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Volume 6 No. 216
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BBC Rights Execs Open Consultancy With Sights Set On 'Less Popular' Sports

A former senior BBC sports rights exec believes the European distribution of NBA, NFL and NHL media rights is selling the sports short, claiming they are simply “not jelling” with their audience across the Atlantic. Robert Foster, who has worked for 25 years acquiring sports rights at the BBC, has set up a new consultancy with his former BBC colleague David Murray, called Fozmuz. Foster is reaching out to U.S. sports federations, believing that Fozmuz offers an appealing counterpoint to giants such as IMG, as it is run by just two execs who have worked at the highest level thrashing out rights deals with UEFA and FIFA while offering a personal touch absent from the big players. Foster said, “If you look at the delivery of American sports like NHL, NFL and NBA, traditionally in the U.K. and Europe, their audiences are small, the rights fees are negligible and there is a lot of simulcasting going on. You can find 20 different channels that are showing the Super Bowl. They are understandably more concerned about exposure but there is probably not a lot of value there. I think there is a tradition that American sports doesn’t travel beyond the Atlantic."

BUCKING THE TREND: The NBA was pointed to by Foster as one league which they could possibly work with, though this is likely to be in the longer term. A number of U.K. clients are expected to be announced in the coming months. While the consultancy launched on Jan. 1, the pair will continue to work with the BBC, as advisors on top-level football, for the next six months at least. The consultancy’s focus, Foster said, will be partly philanthropic, highlighting that it will not have “an agenda” but a focus on growing “participation levels” in less popular sports. Fozmuz’s areas of expertise will be media rights, supported by Foster and Murray's ability to open doors and bulging contacts books.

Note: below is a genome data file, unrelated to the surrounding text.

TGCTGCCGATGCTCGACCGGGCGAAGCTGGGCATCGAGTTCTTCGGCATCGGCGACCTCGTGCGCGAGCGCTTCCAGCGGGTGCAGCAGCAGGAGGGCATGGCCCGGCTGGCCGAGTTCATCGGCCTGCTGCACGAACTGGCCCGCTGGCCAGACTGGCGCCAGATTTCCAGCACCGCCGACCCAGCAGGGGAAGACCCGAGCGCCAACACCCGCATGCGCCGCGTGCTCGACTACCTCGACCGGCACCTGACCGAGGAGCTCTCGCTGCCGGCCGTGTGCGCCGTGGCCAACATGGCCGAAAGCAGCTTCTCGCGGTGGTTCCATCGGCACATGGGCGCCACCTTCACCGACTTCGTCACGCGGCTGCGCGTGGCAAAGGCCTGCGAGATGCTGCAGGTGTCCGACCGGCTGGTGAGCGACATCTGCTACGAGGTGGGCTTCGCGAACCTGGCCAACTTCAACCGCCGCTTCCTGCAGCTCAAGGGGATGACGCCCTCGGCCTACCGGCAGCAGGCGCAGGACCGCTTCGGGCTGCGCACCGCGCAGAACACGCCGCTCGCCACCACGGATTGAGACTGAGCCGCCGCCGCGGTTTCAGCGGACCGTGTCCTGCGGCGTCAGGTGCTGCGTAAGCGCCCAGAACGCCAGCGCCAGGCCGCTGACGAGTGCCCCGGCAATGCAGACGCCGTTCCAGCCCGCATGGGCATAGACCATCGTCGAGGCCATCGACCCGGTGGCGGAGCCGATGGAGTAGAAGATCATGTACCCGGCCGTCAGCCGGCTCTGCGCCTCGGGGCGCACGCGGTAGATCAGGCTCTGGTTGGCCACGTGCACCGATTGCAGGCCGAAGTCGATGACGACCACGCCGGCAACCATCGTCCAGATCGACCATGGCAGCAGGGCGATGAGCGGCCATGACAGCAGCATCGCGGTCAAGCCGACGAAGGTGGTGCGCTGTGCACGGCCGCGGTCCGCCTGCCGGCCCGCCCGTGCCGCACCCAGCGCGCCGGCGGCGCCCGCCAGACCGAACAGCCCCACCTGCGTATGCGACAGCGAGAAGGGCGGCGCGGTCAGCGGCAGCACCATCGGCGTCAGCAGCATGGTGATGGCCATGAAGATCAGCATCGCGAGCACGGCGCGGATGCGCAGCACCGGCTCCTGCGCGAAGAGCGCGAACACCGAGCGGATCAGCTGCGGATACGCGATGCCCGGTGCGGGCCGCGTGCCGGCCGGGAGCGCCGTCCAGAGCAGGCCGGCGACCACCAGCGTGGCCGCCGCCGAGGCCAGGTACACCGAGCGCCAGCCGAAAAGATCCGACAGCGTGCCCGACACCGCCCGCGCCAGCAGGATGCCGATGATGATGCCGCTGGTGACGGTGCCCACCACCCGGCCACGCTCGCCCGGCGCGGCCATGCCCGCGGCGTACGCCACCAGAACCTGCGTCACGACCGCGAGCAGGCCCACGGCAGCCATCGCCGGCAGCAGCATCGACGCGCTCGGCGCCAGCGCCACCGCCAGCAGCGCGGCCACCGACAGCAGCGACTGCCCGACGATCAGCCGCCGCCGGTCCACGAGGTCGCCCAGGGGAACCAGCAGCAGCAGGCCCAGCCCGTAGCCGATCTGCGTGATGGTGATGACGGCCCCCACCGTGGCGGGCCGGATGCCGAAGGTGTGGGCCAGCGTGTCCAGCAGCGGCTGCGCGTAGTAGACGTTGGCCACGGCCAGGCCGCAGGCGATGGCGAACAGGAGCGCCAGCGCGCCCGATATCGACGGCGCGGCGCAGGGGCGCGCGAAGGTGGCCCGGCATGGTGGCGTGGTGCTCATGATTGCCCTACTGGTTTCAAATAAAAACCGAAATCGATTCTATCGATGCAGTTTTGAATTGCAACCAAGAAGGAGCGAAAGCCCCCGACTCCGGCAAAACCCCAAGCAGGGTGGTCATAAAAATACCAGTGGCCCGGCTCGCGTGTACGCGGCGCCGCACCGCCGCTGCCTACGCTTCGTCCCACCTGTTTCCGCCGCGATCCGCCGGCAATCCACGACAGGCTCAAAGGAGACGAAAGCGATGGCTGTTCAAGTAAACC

THE TIME IS RIGHT:  With BT, Sky and others engaged in an increasingly frenzied bidding war for sports rights, Foster believes the market is now ripe with opportunities. Foster said, “We’re trying to help the people who can’t necessarily get attention of the big agencies, as sports are difficult to monetize. Any kind of Olympic sports, from hockey to gymnastics to athletics. Anything where two extra eyes can give extra value without an agenda.” Because of the pair’s status, Foster said they can afford to be choosy who they worked with. He said, “We’re not just going to take whoever comes along, like Underwater Netball giving us half a million pounds to do this.” Despite the BBC recently losing out on high-profile rights such as the Grand National and having its F1 rights halved, Foster believes the broadcaster is in good shape. He said, “Within a competitive environment, I think BBC Sport is quite strong. The arrival of BT means we’re looking at competition. There is no doubt that the BBC will be under severe pressure in two or three years' time. But presently I think it is in a robust situation.”
John Reynolds is a writer in London.